But if we pause, and breathe, and take time to reflect, we cannot absolutely know the truth of this perceived disrespect, but we can think of so many real examples that are evidence of their respect toward us.
When we are making judgments, positive or negative, we are projecting our own hidden qualities. When projection is at work, our response is typically emotional, compulsive, and out of proportion.
Last week, my wife read news about the side effects of Covid-19 vaccines and started crying. She didn’t get a jab. She won’t for another eight months because she’s still breastfeeding our daughter. Her pain and suffering are just a projection of her mind. She remembers her skin allergy and fears it will come back. The fact is she is perfectly healthy now. But her subconscious mind does not make any attempt to distinguish fact from fiction. It’s simply programmed to respond this way.
If instead we reclaim our projections, accept what is going on, look for opportunities, and gently move on to the remedy, we face a reasonable chance for more contentment.
What’s the reality of my situation? Look with loving-kindness, patience and compassion at exactly what is happening. State what is, without the projections. When reality is honored, we can begin to work our way out of dilemmas and self-inflicted drama.
Projections take us away from the present moment, muddling our inner and outer realities. The first step to contentment, then, is to reel in our projections. Contentment comes to us the more present and aware we are to what is.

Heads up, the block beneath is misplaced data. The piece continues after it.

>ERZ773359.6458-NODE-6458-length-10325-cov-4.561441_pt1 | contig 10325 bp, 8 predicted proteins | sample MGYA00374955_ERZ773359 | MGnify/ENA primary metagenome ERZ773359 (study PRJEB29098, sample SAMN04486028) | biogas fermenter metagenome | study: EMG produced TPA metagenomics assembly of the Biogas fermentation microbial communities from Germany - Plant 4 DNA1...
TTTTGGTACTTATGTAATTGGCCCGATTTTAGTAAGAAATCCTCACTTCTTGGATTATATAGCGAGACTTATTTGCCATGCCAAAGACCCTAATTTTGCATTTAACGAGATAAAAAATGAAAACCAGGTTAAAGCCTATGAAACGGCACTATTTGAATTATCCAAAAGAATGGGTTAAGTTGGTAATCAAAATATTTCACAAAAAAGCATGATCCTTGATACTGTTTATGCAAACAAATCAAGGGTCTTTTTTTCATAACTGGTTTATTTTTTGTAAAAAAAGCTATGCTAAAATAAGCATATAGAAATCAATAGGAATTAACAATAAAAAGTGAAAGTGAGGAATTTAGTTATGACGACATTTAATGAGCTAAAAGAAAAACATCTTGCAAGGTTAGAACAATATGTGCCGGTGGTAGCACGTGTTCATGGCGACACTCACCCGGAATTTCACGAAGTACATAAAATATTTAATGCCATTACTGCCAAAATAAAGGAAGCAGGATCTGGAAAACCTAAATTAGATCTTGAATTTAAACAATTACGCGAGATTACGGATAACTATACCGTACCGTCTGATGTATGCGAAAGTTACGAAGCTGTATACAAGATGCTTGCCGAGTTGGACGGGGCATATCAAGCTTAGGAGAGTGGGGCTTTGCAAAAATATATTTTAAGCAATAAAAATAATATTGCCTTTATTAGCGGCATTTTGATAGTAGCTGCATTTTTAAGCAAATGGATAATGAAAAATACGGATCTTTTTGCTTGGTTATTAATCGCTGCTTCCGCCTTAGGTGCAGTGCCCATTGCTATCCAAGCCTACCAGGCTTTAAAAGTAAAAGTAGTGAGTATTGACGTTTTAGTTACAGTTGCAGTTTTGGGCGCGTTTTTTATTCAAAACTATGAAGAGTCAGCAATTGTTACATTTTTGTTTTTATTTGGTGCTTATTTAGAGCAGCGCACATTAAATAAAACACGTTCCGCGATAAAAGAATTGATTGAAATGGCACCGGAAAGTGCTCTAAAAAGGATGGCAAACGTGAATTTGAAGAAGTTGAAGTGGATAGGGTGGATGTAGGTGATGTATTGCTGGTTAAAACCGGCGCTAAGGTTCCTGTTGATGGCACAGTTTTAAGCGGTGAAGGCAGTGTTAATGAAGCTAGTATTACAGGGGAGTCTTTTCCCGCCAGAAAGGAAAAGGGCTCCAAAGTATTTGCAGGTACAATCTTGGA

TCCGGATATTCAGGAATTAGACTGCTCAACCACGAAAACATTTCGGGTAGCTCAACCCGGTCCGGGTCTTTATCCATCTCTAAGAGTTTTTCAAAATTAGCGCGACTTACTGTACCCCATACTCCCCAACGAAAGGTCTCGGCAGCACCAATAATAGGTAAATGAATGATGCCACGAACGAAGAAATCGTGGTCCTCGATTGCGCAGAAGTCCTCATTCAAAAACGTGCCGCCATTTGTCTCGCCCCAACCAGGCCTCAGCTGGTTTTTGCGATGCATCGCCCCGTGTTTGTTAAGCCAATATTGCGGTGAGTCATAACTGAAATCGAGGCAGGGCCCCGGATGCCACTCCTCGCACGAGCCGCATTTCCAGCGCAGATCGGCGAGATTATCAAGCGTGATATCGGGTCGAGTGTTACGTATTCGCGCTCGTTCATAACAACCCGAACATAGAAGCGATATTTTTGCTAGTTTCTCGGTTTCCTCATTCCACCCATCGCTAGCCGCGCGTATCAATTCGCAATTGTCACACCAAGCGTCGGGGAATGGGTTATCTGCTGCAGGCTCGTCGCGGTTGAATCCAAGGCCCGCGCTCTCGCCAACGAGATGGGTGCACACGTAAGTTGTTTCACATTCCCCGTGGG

In their book Contentment: A Way to True Happiness, authors Robert Johnson and Jerry Ruhl call contentment being in love with the moment, “not just dutifully accepting it like an arranged marriage but passionately, rapturously embracing the eternal now as your soul mate.” Alan Watts invites us to the “way of acceptance,” being contented with whatever comes.
This doesn’t mean that you should give up or become passive. When things don’t go the way I wish, I assume a larger plan is at work. This unseen pattern—call it fate or the will of God—may not be clear to me now, but it will be revealed, and I accept it. I have no interest in grabbing life by the collar and throttling it into submission.
It is I who submits. I move away from insisting that life be this way or that, and I learn to dance with the music that plays. I may take the lead, assert my will, and fate moves with me. On the very next step, I relinquish the lead and I follow. It means letting go of getting my way.
True contentment grows, not out of pursuing self-interest, but from seeing divine providence in all that crosses our path—the disappointments and defeats as well as the joys and victories, and even in those circumstances that we don’t want and would never choose.
Religion has become a dirty word, and some people have trouble acknowledging a power greater than themselves. We have been programmed to serve the ego rather than the divine. With godless spirituality, we no longer affirm life as the play of God. All our discontent is mostly because of our lack of belief.
The Sufis say contentment and perfect submission opens up a harmonious feeling and brings the divine will into harmony with our own. Our blessing now becomes a divine blessing, our words divine words, our will absorbs into the whole, and so our will becomes the will of God.
“Contentment makes a man rich,” said Sheikh Sa’di, “tell this to the greedy world-travelling one.”